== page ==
This world will not disappear but will be transformed just as our ordinary body will be transformed into a resurrection body. In this way we can say that the sacrament of the Church are foreshadowing of the coming transformation and resurrection. To quote from the Book of Isaiah which is read at the Great Blessing of Water on Theophany
“The wilderness and the dry land shall be glad, the desert shall rejoice and blossom;
like the crocus it shall blossom abundantly, and rejoice with joy and singing. The glory of Lebanon shall be given to it, the majesty of Carmel and Sharon. They shall see the glory of the Lord, the majesty of our God. Strengthen the weak hands, and make firm the feeble knees. Say to those who are of a fearful heart, “Be strong, fear not! Behold, your God will come with vengeance, with the recompense of God. He will come and save you.” Then the eyes of the blind shall be opened, and the ears of the deaf unstopped; then shall the lame man leap like a hart, and the tongue of the dumb sing for joy. For waters shall break forth in the wilderness, and streams in the desert; the burning sand shall become a pool, and the thirsty ground springs of water; the haunt of jackals shall become a swamp, the grass shall become reeds and rushes. And a highway shall be there, and it shall be called the Holy Way;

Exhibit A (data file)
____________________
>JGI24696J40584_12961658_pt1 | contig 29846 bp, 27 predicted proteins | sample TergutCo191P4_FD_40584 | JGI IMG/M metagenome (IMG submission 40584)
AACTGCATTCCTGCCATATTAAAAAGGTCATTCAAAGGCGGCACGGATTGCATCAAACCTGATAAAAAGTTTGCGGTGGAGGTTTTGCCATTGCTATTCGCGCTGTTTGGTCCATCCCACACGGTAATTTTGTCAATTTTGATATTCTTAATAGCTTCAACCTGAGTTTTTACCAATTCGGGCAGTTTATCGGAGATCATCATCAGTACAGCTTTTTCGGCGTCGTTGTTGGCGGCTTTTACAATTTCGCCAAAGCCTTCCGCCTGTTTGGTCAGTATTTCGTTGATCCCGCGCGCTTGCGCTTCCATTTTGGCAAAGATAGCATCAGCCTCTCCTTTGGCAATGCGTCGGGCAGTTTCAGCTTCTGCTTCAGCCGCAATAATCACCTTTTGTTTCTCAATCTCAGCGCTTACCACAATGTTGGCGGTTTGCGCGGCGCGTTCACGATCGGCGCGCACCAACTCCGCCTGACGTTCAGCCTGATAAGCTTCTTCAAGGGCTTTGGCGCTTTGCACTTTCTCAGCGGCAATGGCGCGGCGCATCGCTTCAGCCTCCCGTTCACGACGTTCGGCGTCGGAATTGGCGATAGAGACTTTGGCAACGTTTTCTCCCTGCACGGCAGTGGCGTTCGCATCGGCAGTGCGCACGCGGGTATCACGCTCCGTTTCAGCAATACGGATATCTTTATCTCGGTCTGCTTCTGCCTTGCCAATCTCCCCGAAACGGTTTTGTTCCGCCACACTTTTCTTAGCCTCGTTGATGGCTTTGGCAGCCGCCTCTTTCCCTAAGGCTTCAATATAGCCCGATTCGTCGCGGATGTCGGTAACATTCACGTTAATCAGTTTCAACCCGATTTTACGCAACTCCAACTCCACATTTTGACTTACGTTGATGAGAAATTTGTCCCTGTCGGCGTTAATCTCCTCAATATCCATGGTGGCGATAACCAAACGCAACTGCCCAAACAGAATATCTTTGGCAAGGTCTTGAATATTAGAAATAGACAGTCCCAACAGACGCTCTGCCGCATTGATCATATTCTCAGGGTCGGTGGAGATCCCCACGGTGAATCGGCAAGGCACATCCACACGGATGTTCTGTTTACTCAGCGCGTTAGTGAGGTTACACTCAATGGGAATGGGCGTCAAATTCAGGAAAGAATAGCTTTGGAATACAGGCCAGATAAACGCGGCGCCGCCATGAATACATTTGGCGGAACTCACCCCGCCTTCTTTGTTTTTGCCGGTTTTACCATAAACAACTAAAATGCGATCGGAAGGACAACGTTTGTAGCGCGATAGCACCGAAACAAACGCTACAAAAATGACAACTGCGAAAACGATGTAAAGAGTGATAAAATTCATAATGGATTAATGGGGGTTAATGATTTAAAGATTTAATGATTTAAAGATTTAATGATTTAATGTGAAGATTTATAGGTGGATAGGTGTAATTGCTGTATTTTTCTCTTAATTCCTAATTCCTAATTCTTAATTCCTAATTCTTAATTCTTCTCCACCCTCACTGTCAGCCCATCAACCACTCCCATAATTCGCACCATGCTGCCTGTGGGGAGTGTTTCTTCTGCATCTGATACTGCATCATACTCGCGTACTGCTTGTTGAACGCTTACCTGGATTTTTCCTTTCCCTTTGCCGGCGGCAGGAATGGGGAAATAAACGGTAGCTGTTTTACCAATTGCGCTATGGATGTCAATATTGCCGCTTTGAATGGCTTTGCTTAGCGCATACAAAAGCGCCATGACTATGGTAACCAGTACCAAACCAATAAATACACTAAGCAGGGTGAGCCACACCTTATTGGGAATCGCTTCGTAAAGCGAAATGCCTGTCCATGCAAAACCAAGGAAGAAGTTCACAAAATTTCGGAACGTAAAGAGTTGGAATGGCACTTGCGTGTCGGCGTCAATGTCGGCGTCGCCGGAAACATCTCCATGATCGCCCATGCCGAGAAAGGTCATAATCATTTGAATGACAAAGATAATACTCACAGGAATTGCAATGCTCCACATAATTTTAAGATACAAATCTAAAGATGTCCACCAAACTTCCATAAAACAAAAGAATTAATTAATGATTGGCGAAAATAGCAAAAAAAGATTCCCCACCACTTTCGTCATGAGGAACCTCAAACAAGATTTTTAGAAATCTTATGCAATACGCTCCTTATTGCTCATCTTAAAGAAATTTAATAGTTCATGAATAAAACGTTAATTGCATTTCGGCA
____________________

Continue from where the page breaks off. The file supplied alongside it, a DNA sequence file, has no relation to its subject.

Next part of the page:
the unclean shall not pass over it, and fools shall not err therein. No lion shall be there,
nor shall any ravenous beast come up on it; they shall not be found there, but the redeemed shall walk there. And the ransomed of the Lord shall return, and come to Zion with singing; everlasting joy shall be upon their heads; they shall obtain joy and gladness,
and sorrow and sighing shall flee away.” (Is 35)

The use of bread, wine, oil, water, in the sacraments is a way of participating in and foreshadowing the coming transformation of the world.

Fr. John